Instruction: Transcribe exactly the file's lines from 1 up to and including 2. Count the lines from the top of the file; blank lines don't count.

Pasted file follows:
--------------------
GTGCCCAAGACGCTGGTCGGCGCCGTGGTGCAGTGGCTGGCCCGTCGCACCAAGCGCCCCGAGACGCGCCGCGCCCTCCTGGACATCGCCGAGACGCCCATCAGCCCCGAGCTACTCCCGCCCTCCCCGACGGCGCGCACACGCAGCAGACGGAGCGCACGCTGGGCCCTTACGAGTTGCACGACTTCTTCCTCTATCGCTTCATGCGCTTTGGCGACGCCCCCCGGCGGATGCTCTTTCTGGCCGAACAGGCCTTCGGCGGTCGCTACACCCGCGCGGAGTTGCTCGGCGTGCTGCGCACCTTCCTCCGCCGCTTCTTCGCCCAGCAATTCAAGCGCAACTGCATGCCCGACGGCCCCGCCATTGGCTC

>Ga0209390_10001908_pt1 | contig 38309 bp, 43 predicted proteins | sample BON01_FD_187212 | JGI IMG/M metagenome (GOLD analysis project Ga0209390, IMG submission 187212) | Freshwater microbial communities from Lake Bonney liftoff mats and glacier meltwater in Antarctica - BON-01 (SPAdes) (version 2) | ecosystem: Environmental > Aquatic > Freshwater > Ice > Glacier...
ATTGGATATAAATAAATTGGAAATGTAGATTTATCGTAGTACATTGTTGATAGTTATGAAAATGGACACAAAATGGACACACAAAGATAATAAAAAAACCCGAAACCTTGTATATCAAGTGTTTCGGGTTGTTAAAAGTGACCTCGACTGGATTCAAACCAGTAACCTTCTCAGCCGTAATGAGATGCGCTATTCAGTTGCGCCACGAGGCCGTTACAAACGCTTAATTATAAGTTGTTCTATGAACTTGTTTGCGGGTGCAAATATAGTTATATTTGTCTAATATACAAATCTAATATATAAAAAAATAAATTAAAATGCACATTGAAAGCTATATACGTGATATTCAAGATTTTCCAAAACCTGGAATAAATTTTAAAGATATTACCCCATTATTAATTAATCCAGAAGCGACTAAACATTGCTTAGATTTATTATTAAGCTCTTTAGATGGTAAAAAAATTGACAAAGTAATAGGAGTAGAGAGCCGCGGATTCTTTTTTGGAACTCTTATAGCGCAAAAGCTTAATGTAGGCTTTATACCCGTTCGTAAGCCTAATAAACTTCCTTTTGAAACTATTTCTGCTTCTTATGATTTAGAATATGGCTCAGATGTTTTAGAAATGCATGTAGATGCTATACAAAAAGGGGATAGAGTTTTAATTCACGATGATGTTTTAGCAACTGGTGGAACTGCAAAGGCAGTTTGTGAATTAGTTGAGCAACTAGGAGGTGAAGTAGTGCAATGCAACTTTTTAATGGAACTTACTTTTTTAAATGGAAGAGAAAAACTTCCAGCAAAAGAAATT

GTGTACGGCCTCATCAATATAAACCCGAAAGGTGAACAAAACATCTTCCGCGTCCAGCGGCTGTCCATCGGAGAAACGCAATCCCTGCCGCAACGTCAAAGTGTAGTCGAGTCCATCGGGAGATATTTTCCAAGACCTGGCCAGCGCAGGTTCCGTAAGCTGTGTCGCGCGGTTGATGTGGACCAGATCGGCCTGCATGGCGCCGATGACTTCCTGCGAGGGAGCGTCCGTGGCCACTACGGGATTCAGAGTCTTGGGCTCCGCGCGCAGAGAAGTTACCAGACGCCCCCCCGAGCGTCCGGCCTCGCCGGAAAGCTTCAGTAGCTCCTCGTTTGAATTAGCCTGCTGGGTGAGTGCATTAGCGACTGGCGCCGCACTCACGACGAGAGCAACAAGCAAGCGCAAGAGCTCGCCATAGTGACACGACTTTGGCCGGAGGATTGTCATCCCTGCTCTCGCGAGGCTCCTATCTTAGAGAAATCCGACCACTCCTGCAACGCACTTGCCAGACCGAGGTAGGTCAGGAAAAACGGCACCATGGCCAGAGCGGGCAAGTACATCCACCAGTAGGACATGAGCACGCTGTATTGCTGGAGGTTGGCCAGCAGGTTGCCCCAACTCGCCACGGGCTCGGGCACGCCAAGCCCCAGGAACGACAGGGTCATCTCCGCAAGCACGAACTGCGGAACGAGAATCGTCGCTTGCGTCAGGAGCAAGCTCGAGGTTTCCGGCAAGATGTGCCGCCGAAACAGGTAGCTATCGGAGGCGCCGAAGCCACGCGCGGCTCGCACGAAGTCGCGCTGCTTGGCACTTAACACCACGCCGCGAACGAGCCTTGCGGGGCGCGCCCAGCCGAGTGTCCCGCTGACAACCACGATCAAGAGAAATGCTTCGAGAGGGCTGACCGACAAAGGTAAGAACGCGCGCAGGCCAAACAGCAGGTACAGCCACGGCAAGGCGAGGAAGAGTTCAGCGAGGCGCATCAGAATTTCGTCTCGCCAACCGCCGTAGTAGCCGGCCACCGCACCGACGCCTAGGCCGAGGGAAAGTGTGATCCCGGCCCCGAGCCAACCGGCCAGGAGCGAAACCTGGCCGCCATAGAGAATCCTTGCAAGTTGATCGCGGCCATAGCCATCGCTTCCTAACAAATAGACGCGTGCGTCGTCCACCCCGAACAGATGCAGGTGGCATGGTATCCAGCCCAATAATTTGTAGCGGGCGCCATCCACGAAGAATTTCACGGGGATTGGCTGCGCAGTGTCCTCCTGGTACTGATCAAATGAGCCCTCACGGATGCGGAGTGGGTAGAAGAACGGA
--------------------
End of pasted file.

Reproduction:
GTGCCCAAGACGCTGGTCGGCGCCGTGGTGCAGTGGCTGGCCCGTCGCACCAAGCGCCCCGAGACGCGCCGCGCCCTCCTGGACATCGCCGAGACGCCCATCAGCCCCGAGCTACTCCCGCCCTCCCCGACGGCGCGCACACGCAGCAGACGGAGCGCACGCTGGGCCCTTACGAGTTGCACGACTTCTTCCTCTATCGCTTCATGCGCTTTGGCGACGCCCCCCGGCGGATGCTCTTTCTGGCCGAACAGGCCTTCGGCGGTCGCTACACCCGCGCGGAGTTGCTCGGCGTGCTGCGCACCTTCCTCCGCCGCTTCTTCGCCCAGCAATTCAAGCGCAACTGCATGCCCGACGGCCCCGCCATTGGCTC

>Ga0209390_10001908_pt1 | contig 38309 bp, 43 predicted proteins | sample BON01_FD_187212 | JGI IMG/M metagenome (GOLD analysis project Ga0209390, IMG submission 187212) | Freshwater microbial communities from Lake Bonney liftoff mats and glacier meltwater in Antarctica - BON-01 (SPAdes) (version 2) | ecosystem: Environmental > Aquatic > Freshwater > Ice > Glacier...